A crowd covered under an umbrella blanket chanted Matteo Salvini in the Piazza del Duomo in Milan on May 18. The leader of the League, after roaring some slogans against Islam with the European partners that accompanied him, took a rosary and rammed for the first time against Pope Francis. He started criticizing his vision on immigration. Digging into the wound, his team projected on the giant screens photos of John Paul II and Benedict XVI so he could praise his figures, in contrast to the current pontiff. He did the same with the conservative Guinean cardinal, Robert Sarah, one of the favorites in the sector ultra for the next conclave and antagonist of the current pontiff. But the script is not original. It is the obstinate leitmotiv of the growing opposition wing to Francisco, organized from the USA and with a certain muscle in the College of Cardinals. The novelty is that that day, when Salvini pronounced the name of the Pope, the parish of the League, today the party with the most Catholic voters in Italy, began to whistle, spreading the unusual division to the street.
On either side of the Tiber nobody hides a confrontation that also reaches the Italian Episcopal Conference. Francisco and the Vatican – the part that remains compact – have become the dam of the social and migratory policies of the current Government. The relationship with the Prime Minister, Giuseppe Conte, and the other Vice President, Luigi Di Maio, both Catholics, is excellent. This is a social, ethical issue, they point out in the Holy See. The Pope, however, does not shy away from a certain type of policy. Although she often paraphrases Kissinger by assuring that the Italian is too complicated and does not understand her, but ends up saying that a "politician should not sow hatred and fear" when asked by Salvini (at the plane's press conference back from his trip to Romania last Sunday).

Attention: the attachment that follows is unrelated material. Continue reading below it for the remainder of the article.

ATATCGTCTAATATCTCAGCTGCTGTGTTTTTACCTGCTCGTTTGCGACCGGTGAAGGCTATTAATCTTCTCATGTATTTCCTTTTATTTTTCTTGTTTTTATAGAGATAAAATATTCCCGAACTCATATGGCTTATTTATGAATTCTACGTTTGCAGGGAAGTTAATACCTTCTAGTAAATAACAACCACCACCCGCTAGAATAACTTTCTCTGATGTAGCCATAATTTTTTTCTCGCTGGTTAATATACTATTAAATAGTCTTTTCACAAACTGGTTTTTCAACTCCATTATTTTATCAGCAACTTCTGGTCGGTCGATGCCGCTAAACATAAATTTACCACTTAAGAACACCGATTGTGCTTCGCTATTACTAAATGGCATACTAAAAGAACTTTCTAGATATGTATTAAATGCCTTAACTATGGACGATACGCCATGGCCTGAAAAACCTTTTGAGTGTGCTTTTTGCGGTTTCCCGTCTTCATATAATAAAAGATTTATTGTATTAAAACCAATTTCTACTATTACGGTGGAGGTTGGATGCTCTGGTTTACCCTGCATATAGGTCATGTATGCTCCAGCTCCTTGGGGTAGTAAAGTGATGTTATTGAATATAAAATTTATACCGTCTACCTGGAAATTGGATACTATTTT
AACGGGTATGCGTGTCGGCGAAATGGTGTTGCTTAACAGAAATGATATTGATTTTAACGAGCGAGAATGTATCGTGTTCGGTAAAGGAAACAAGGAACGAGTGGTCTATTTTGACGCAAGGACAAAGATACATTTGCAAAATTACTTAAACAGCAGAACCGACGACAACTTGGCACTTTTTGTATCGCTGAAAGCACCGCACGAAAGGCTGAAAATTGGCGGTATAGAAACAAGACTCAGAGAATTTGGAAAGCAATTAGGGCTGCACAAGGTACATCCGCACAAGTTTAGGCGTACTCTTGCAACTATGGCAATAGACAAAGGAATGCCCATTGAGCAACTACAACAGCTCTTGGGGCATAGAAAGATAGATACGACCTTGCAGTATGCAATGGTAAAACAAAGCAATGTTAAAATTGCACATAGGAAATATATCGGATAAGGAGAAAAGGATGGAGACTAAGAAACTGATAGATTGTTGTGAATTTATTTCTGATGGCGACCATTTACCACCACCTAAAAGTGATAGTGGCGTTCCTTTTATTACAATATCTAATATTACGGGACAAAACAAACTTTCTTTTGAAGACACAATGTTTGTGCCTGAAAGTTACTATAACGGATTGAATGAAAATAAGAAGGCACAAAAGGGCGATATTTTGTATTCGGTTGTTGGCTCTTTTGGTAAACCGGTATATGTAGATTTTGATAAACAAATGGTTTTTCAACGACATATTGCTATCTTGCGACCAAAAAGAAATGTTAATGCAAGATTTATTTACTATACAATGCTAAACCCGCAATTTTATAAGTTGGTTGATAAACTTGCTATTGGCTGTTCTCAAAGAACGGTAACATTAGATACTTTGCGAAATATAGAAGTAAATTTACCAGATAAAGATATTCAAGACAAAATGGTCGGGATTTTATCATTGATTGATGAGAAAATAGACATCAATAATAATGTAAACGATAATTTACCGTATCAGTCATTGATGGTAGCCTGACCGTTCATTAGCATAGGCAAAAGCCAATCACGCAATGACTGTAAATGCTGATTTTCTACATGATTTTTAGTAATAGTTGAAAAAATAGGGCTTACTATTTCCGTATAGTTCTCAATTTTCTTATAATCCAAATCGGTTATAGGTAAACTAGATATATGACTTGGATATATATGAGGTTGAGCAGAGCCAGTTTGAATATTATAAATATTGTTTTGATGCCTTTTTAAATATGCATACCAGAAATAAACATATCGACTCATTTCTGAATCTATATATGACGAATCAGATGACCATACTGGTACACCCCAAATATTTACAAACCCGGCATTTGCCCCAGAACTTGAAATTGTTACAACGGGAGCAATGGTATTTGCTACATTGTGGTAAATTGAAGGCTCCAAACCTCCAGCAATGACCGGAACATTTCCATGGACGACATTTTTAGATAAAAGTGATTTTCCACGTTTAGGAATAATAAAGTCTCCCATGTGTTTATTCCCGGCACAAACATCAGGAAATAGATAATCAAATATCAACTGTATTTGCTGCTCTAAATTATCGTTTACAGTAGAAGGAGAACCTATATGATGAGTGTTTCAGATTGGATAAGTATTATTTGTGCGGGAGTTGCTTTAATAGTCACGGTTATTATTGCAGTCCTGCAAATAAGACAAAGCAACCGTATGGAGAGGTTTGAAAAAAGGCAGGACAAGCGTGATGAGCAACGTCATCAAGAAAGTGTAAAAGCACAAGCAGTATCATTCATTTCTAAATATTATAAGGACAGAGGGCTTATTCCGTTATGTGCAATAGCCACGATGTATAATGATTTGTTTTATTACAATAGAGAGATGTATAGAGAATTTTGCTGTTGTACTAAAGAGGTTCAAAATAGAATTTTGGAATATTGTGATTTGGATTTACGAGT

The League is already the favorite party of practicing Catholics in Italy: their voters are 27%
The sequence is usually of action and reaction. When the Minister of the Interior attacks a family of gypsies besieged by the neighbors, Francisco receives them in the Apostolic Palace. If he closes the ports, the Pope embraces the NGOs and their leaders like the Spanish Óscar Camps (in total harmony with Francisco). Even the Italian Episcopal Conference, aligned with Francisco on this front, authorized a parish priest to embark on the last ship that was patrolling the Mediterranean, something that greatly annoyed the Minister of the Interior who, as always, bases his strategy on a studied electoral calculation. And the numbers square.
Today the league is the favorite party of Catholics. In one year, since Salvini first appeared with a rosary and a Bible at a rally, voters who declare themselves to be practitioners and go every Sunday to Mass have gone from 12% to 27%, according to a survey conducted by Demos & Piper for The Repubblica. The people who know Salvini, however, do not remember that he was Catholic. If he was more or less devoted, they point out, it was not a public issue. Salvini, a divorced man who has had two new partners since he is in government, has seen an unattended electoral space among right-wing voters who do not quite tune into some of Francisco's ideas. "Catholic? As far as I know, it was not. But he has the house full of virgins that his fans give him since he appears with a rosary in his hand in each act ".